Continuous Deployment using Docker Cloud

Emil Soman  - July 25, 2016  |  

One good thing about dockerizing all your services is the ability to choose from a plethora of orchestration tools to deploy those docker images in different ways for different needs, like:

There are so many tools out there which help you run docker containers on the cloud - Kubernetes, Rancher, Flynn and many more. If you’re just getting started with docker based deployments and wondering how to set up your first continuous deployment pipeline for your dockerized app, this blog post is for you.

PS: There are no illustrations or specific instructions on how to execute a specific step. That’s intentional because UIs change often, but the concepts should remain the same. Anyways, if you get stuck, drop a comment.

What you need:

  1. An app with a Dockerfile like this one hosted on Github (or BitBucket)
  2. A Docker Hub account
  3. Knowledge of how to write a docker-compose.yml (or readiness to learn :))

Step 1. Automated builds on Docker Hub

Login to Docker Hub, create an auto-building docker repository by clicking on “Create” > “Create Automated Build”. Finish the steps by following instructions or follow this official documentation if you get stuck. What you need to ensure is that you have set up the automated deployment of your production ready branch and given it a tag like latest in Docker Hub. We’ll use this tag name later.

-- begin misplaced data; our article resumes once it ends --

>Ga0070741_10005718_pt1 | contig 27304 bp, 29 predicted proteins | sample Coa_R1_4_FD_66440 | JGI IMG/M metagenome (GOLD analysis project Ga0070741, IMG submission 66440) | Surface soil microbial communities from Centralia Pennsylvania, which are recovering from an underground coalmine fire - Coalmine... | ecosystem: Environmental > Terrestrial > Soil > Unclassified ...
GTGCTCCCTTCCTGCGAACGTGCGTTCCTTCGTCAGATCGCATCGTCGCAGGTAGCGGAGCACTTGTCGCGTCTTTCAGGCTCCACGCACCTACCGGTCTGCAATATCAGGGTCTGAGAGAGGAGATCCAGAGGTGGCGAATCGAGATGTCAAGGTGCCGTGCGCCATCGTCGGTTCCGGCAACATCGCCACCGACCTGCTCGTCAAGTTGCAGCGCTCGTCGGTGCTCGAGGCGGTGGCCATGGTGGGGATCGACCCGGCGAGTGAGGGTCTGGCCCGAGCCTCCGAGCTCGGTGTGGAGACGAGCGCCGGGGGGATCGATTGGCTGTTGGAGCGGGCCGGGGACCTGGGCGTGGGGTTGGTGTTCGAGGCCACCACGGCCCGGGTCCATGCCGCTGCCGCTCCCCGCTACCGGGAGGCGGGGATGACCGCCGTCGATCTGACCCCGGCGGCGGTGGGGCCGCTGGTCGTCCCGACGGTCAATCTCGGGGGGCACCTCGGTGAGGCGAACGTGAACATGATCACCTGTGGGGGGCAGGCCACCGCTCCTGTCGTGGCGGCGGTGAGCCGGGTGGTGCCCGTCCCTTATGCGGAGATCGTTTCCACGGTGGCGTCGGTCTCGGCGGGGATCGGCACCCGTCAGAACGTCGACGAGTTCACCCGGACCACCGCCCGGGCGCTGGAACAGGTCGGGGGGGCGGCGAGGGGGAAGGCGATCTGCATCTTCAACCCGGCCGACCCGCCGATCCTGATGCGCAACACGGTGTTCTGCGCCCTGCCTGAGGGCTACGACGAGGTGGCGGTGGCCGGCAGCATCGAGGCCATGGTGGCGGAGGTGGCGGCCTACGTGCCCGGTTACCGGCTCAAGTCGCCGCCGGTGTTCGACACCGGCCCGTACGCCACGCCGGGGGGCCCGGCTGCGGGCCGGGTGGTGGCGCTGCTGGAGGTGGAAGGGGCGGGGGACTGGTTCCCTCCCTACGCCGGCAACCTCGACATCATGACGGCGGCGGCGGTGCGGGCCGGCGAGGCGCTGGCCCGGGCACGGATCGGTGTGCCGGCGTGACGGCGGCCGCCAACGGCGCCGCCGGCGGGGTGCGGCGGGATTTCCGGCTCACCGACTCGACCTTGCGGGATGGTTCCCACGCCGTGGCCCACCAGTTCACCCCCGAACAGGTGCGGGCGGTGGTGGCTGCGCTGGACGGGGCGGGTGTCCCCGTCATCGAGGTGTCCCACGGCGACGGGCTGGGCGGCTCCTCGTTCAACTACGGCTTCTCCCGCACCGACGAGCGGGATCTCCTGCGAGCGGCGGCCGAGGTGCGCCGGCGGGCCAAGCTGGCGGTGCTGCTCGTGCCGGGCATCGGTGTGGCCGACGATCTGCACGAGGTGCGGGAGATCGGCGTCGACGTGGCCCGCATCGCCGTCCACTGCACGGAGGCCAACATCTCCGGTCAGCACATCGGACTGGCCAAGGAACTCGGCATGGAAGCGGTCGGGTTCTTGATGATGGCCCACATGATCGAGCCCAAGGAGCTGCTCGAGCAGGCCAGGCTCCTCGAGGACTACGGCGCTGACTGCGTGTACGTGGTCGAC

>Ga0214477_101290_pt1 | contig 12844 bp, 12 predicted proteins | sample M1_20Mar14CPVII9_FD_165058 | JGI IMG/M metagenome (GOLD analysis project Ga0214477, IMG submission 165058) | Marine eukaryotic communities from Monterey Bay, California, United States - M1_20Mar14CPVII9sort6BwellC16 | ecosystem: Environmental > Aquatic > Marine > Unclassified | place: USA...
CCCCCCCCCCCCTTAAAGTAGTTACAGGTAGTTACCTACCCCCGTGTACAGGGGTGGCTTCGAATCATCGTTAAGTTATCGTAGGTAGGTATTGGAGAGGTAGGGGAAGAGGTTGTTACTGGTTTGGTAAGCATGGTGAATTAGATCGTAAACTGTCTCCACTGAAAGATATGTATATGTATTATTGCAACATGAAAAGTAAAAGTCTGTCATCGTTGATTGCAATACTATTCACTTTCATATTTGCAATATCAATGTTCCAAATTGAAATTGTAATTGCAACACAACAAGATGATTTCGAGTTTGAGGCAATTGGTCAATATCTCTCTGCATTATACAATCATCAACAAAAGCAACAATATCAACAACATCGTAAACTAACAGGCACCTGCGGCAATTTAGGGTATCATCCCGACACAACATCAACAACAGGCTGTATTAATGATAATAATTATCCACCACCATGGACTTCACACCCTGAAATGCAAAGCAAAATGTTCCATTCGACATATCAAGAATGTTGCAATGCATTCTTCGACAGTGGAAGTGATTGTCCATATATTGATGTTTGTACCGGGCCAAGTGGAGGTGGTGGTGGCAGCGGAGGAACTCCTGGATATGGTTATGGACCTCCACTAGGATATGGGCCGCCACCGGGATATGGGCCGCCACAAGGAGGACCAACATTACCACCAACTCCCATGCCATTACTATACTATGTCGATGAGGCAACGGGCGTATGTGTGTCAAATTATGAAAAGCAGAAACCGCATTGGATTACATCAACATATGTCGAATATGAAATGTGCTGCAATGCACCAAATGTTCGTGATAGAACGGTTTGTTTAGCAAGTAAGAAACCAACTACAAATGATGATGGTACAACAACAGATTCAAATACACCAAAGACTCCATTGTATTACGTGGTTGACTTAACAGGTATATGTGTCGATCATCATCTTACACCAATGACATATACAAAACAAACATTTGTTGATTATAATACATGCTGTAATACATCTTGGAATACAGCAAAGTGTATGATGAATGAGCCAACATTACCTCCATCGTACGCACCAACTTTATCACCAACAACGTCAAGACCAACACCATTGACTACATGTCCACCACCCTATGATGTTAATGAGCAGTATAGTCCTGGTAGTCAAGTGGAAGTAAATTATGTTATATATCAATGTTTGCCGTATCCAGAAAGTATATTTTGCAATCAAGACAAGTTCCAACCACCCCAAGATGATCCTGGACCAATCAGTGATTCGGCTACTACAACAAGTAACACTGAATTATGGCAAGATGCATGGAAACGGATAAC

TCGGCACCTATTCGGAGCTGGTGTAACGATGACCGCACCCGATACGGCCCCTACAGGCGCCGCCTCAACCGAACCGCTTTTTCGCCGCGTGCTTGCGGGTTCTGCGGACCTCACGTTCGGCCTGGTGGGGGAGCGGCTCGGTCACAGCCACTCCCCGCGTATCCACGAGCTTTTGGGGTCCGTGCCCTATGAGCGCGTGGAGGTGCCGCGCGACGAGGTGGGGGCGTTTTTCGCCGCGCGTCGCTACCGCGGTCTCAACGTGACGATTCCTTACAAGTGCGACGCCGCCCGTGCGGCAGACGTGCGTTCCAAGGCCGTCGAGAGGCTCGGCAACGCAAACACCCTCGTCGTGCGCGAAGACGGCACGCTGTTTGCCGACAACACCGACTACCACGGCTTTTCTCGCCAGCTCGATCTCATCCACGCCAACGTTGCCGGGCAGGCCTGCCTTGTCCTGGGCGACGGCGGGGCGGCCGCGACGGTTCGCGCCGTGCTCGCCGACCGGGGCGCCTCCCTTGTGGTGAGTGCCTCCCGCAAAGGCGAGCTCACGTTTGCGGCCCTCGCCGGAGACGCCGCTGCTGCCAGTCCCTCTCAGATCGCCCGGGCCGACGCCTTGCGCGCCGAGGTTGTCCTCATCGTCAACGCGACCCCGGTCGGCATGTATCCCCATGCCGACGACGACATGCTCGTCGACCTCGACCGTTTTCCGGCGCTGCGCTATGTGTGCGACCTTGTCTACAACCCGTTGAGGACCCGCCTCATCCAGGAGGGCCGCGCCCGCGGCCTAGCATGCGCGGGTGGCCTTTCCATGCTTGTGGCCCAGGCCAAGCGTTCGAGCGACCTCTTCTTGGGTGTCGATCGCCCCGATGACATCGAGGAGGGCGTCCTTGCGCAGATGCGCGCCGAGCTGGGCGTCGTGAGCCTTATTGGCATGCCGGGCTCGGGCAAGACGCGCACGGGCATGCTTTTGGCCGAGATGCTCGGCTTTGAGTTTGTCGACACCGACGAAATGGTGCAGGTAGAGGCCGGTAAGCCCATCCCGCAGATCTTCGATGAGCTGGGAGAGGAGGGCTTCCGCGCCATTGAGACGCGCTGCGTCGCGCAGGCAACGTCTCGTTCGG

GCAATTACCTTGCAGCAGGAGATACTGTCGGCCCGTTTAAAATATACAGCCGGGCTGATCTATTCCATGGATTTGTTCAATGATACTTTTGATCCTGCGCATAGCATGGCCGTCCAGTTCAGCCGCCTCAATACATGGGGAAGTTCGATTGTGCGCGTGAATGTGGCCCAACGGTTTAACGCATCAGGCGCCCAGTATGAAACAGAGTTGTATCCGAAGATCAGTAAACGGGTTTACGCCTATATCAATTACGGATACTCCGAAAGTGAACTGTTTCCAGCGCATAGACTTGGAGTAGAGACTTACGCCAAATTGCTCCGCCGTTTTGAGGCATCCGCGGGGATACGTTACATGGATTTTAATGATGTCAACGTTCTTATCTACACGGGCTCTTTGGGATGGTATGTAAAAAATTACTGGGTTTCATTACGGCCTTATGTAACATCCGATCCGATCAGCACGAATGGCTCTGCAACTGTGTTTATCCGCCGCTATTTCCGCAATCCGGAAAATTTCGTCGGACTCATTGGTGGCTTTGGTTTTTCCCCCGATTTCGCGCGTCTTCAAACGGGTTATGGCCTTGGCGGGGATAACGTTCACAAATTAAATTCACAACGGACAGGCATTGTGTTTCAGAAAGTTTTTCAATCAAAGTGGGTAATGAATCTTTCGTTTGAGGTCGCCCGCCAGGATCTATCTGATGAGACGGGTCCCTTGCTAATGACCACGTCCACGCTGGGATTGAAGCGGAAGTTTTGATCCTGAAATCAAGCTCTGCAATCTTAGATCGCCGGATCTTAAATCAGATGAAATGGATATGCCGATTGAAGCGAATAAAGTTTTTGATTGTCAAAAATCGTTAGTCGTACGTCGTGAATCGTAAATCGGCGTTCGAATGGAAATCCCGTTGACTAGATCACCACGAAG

Step 2. Set up your node

Now log in to Docker Cloud, a tool for running docker containers on nodes - either on a cloud provider or your own servers. Follow your gut or this guide until you are ready with a node running Docker Cloud agent.

Step 3. Create a stack

Once you have set up your node, you can proceed to create a “stack”. A stack is a collection of services which run together to make your application work. Click on “Stacks” and click “Create”. This will open a text editor where you can write something called a “Stackfile”.

Step 4. Write a Stackfile for your application

A Stackfile is a YAML file that specifies the configurations for the docker containers that are part of your stack. If you have ever written a docker-compose.yml file, you should feel right at home. If you have no idea what I’m talking about, read this official documentation. Here’s an example Stackfile:

db:
  image: 'postgres:9.4'
  environment:
    - POSTGRES_PASSWORD=secret
    - POSTGRES_USER=user
mywebapp:
  image: 'codemancers/mywebapp:latest'
  autoredeploy: true
  environment:
    - POSTGRES_HOST=db
    - POSTGRES_PASSWORD=secret
    - POSTGRES_USER=user
    - WEB_HOST=example.com
  links:
    - db
  ports:
    - '3000:3000'
  volumes:
    - '/home/user/cache:/workspace/cache'

The above Stackfile will start two containers: a “db” container and a “mywebapp” container. A quick walkthrough:

Step 5. Deploy!

Once you have a Stackfile, paste it into the text editor you saw in step 3 and click the button to save and deploy. You can access the deployment logs for the stack by clicking on the event name under “Timeline”.

Recap

To recap, this is how the continuous deployment pipeline works:

  1. You push code to Github
  2. Github triggers docker image build on Docker Hub
  3. Docker Hub triggers redeployment of containers started from the docker image on Docker Cloud

PS: For those of you who reached this far, thanks for reading. I’ll make you an offer you can’t refuse. Get in touch with us and I’ll help you set up a kickass dev-to-prod workflow using chatbots and docker that allows you to test feature branches on disposable staging environments. This is free for the first 10 requests I get (sorry, I have only so much time for doing things for free :)).

I hope that helped. Now, dockerize all the things!